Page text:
Update 27-Dec-18: Due to the numerous queries posted by MJS Capital investors on this blog, an Investor Action Group has been set up on Facebook to help them co-ordinate and share information. Unlike comments on this blog, posts on the group will only be visible to those allowed to join. Head to https://www.facebook.com/groups/mjscapital/ to join the group.
Update 10-Oct-18: On 5 October 2018, MJS Capital plc renamed to Colarb Capital plc. This article was published on 19 January 2018 when Colarb / MJS was known by its old name.
— end updates —
MJS Capital offers unregulated corporate loan notes paying 5.85% interest for a one year term, 6.85% for two years, 7.85% for three years, 8.85% for four years and 9.85% for five years. Interest is paid out quarterly, or can be rolled up (which slightly increases the annual return).
The bonds can be redeemed early, subject to a penalty and provided that MJS Capital “determines in its discretion that it has sufficient liquidity to satisfy the request in whole or in part.” The penalty is 5% plus the difference between any interest paid out and the interest the investor would have received had they chosen that term originally. For example, someone who invested in an 8.85% four year bond and redeemed it two years early would have to pay [8.85 – 5.85 + 7.85 – 6.85] = 4%, plus 5%.
Open to new investment.
The investment is not openly promoted on MJS Capital’s website, but is currently being promoted by unregulated introducers. I easily obtained details of the offering without being asked to provide any proof that I qualified as a sophisticated or high-net worth investor.
Who are MJS Capital?
MJS Capital’s website gives no details as to who is behind the company. The Information Memorandum and Companies House show that the directors of the company are Shaun Prince, Lord Timothy Razzall (Chairman) and Martin Westney. (Ajaz Shah is also listed as a Director in MJS’ Information Memorandum, but not on Companies House – he was appointed as a director on 15 May 2017 and removed as a director the same day.)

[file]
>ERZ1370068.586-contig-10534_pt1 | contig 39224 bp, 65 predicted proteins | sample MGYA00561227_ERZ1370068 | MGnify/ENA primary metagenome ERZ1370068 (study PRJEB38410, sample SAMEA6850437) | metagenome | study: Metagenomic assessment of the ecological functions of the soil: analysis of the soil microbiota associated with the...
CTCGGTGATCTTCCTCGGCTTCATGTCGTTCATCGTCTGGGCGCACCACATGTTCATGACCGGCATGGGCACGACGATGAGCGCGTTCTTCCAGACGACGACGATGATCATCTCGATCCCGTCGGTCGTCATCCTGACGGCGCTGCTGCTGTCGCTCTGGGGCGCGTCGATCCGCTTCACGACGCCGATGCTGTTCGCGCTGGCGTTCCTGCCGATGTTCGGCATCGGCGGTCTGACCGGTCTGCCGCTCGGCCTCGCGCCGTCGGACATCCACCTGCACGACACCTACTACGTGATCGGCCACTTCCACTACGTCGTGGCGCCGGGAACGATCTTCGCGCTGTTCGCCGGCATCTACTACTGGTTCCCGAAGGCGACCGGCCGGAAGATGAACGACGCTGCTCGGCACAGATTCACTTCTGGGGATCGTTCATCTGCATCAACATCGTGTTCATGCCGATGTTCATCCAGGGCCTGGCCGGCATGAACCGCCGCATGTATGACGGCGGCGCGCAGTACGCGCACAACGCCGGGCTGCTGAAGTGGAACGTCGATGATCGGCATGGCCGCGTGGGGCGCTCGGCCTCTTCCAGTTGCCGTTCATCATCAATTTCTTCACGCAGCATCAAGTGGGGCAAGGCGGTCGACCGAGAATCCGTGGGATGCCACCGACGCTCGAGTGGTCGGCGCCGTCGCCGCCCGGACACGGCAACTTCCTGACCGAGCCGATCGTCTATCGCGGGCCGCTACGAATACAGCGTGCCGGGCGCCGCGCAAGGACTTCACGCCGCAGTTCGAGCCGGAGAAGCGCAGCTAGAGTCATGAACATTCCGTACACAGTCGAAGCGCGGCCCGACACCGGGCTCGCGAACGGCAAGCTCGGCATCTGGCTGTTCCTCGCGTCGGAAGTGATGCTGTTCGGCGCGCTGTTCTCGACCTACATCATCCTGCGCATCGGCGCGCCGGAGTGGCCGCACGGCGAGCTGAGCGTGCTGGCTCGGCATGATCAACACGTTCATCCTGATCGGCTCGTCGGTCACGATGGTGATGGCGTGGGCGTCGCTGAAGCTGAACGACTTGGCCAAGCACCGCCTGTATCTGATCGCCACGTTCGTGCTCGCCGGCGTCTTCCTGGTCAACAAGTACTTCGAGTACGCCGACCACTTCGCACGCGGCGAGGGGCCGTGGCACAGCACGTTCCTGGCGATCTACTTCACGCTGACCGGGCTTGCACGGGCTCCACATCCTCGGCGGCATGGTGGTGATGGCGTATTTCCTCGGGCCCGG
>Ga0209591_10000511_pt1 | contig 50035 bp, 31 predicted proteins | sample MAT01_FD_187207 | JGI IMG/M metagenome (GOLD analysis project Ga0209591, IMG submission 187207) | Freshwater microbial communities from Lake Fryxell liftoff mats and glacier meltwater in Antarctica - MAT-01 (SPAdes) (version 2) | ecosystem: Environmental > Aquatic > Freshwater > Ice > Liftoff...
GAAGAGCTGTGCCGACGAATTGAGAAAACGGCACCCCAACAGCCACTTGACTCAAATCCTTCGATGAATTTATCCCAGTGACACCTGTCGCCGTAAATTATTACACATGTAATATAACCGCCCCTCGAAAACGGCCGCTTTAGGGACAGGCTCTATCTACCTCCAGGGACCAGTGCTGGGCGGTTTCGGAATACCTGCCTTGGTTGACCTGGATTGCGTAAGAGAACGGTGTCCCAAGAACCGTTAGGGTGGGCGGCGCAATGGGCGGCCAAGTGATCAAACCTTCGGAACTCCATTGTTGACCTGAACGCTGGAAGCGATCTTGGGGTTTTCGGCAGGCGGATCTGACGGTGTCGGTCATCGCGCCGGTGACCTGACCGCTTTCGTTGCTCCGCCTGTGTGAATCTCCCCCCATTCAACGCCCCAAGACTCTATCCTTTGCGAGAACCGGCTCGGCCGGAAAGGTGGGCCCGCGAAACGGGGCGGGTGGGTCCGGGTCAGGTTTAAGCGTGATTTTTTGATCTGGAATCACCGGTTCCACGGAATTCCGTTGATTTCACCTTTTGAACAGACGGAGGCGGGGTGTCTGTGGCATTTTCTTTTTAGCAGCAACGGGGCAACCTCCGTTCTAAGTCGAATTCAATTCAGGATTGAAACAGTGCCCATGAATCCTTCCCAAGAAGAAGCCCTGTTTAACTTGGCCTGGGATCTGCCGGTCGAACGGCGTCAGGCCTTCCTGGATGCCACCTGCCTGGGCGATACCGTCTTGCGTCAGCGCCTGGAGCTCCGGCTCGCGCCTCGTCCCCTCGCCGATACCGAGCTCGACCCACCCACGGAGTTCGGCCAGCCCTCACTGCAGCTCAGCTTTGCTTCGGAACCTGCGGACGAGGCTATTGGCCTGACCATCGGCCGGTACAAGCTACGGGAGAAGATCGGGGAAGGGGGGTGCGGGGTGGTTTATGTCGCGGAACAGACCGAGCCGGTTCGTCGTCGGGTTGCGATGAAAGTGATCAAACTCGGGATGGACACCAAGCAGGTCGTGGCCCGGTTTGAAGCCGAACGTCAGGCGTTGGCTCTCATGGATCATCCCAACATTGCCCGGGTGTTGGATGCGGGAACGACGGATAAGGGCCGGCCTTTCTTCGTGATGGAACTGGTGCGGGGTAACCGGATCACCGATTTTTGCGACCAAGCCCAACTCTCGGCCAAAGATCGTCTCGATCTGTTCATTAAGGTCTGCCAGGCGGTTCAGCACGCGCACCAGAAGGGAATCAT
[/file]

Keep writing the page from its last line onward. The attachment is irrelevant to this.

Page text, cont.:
MJS is effectively 100% owned by Shaun Prince who holds 12,500 of the company’s 12,501 shares. The single other share is owned by a Stephen Prince, presumably related.
How secure is the investment?
These investments are unregulated corporate loans and if MJS Capital defaults you risk losing up to 100% of your money.
Investors’ money is used to invest in arbitrage trading in financial instruments.
Arbitrage is a perfectly valid way of making money, but the returns available are limited as any opportunity to take advantage of different prices on different markets will quickly be seized upon by other investors until the opportunity disappears.
If MJS Capital fails to make sufficient arbitrage profits to pay its bond holders up to 14% per annum, MJS Capital will default and investors risk losing up to 100% of their money.
The literature says that profits generated from the Company’s investments will be held in a designated Security Fund, which will be administered by a Security Trustee. However, the profits generated from the Company’s investments are being used to pay investors their interest and capital, so this offers no protection against the possibility that MJS Capital fails to make sufficient returns from arbitrage to maintain interest and capital payments to investors.